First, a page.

2. Visual display – In order to be successful with an iPad communication system, children have to be able to scan through the symbols on the screen and identify the one that they want.  Children differ in their visual discrimination abilities and the visual display of the communication program can be set up to match their abilities.  Some children can start with a screen that has many symbols on it, and see the difference between symbols that look similar.  Other children need to start out with just a few symbols or pictures on the screen (2-4 symbols) and these symbols may need to look very different.  This will allow the child to start developing the visual discrimination skills necessary to expand to more complex visual displays.  One clue that a child is struggling with a visual display that is too difficult for them is if they touch symbols indiscriminately in order to try to communicate.  They understand that touching something on the iPad is necessary for communication, but they haven't yet realized that different symbols have different meanings.  For these children, it's important to simplify the visual field so that they can learn to attend to and see the difference between different symbols, and connect them to the objects and actions they're trying to talk about.

How do I get him to use the iPad for communication and not for YouTube?

Indeed, this is a challenge, and one reason we also relied on a dedicated device, such as the Dynavox V for our study that did not have access to wifi.  But these devices are expensive. The Dynavox V is more than fourteen times the cost of an iPad and fairly cumbersome to carry around!  In our current study with minimally verbal children (ACE Network; Kasari, Kaiser, Lord, Smith, Almirall and Murphy), we are using the iPad exclusively and we lock it so the child cannot access YouTube!

We also caution that the type of intervention used with the iPad matters. Some children will understand right away that the iPad can help them communicate. But most minimally verbal children will need direct instruction to learn. They also need a context in which to communicate. We used an intervention that engaged the child in shared activities with the goal to increase joint engagement, social communication gestures and spoken language.

Below we offer some tips on getting the conversation going…..

  1. You need to plan playtime to practice communicating with the iPad. If necessary, have one iPad that is used for communication and another for playing games or accessing the internet. Alternatively, use a different cover for the same iPad when you are using it to practice communication. It may also help to have designated times for when the iPad can be used for YouTube and other game applications if your child enjoys those functions.
  2. When playing with your child, choose a shared activity that your child really enjoys (for example, read a book together, build a structure with Lego blocks, cook something together).  Be flexible and change activities if your child loses interest in play and communicating.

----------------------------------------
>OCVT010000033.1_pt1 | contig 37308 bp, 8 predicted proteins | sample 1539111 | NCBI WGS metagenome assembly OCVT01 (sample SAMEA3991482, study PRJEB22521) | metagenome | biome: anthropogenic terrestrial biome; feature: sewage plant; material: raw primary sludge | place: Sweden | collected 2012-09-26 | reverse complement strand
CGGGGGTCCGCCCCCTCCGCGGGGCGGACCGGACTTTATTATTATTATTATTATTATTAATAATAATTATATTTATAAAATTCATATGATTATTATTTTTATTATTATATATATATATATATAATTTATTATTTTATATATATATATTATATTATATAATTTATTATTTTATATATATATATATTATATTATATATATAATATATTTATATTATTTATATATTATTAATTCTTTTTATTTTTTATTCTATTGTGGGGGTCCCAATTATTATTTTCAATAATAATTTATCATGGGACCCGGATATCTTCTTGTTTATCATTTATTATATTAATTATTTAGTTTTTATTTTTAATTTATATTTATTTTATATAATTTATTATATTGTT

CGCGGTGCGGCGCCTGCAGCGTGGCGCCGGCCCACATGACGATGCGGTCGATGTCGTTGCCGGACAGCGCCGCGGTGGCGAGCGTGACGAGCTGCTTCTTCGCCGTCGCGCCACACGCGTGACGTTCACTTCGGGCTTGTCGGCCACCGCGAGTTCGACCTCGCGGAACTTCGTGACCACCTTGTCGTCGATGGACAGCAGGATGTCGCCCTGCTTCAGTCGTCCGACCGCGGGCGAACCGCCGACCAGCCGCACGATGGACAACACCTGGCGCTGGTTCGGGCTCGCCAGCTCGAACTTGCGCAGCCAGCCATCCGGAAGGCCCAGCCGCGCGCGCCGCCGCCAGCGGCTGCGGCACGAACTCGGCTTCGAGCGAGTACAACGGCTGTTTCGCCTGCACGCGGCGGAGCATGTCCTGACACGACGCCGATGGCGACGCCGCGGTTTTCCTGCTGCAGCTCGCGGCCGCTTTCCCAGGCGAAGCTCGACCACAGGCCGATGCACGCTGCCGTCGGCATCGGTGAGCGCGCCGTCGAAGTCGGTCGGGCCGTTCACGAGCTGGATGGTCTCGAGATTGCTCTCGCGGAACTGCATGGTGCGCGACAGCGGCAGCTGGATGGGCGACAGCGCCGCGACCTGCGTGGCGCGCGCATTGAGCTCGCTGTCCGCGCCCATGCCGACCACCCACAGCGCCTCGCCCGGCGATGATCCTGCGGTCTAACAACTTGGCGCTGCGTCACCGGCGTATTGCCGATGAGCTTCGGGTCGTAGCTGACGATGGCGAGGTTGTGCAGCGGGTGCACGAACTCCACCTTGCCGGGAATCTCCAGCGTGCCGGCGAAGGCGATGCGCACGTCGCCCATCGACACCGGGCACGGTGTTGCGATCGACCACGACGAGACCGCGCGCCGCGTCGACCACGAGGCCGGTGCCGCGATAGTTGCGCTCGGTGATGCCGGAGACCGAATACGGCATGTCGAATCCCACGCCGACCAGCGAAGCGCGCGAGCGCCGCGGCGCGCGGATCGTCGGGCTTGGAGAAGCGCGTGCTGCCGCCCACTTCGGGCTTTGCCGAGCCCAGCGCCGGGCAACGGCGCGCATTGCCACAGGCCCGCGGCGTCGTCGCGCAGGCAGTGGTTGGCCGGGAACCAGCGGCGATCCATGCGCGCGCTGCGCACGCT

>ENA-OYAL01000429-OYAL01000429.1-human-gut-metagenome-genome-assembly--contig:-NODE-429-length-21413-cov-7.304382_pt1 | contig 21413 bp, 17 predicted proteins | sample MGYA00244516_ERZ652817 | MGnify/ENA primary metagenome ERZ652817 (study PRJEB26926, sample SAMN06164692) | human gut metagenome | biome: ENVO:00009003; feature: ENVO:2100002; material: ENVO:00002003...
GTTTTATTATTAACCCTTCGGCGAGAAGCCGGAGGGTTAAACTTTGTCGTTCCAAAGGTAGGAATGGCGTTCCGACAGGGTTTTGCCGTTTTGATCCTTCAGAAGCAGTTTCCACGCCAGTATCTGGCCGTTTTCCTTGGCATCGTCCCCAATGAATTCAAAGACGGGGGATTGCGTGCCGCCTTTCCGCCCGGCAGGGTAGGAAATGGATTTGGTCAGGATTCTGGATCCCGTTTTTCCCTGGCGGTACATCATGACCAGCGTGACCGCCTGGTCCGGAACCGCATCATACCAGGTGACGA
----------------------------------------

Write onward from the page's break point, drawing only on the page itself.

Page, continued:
3. Have your iPad nearby and programmed with icons that are related to your activity. Icons should include some labels (block, truck, bucket) and some verbs or action words (stack, dump, crash, on).  Start with a small number of icons (4-6) and add more as your child learns and uses these words.
  4. As you take your turn, talk about what you are doing.  If you are putting a Lego on the structure, you might say ‘block on’, and then press the icons on the iPad for ‘block’ and ‘on!’.  The child hears you say it, sees the visuals on the iPad, and hears the iPad also says ‘block on!’. 
  5. Be sure the iPad is where your child can see and hear it, and where he can reach it to communicate.  Model communicating using the iPad where your child can see you as you use the device. Consider modeling on the iPad first and keep your arm and finger extended to the device while you model the language verbally so they can see the corresponding icons on the device.
  6. It is important to vary your language by using different words and matching your words to the toys and actions the child can see. However, we also know that speaking at your child’s language level is important. We use the plus-one  rule.  If your child usually speaks with one word, then you should imitate his or her word, and add one more.  If he says ball, you could say ‘ball rolls’ for example.  If he says, ‘want cookie’, you could say, ‘want chocolate cookie!’
  7. When you model using the iPad, the child will often imitate you. You may not need to prompt him or her to use the iPad. However, some children will need you to help them press the icons on the iPad.  You can use “ hand over hand” to activate the iPad together. Follow up by repeating what he says on the iPad and add another word to his statement.  If your child is requesting something, be sure you give him the item he requested (the cookie) in addition to expanding what he said.
  8. It is important to focus on modeling commenting (“big tower,” “we are building”) and creating opportunities for your child to comment in addition to making opportunities for requesting. Most children with autism learn to make requests, but have more difficulty learning to comment. One of our findings from our CCNIA study was that children increased in the number of comments they made, such as, “funny,” “car crashed” and “baby sleep.”

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Click here to read a post on Maximizing the Effectiveness of the iPad for People with Autism.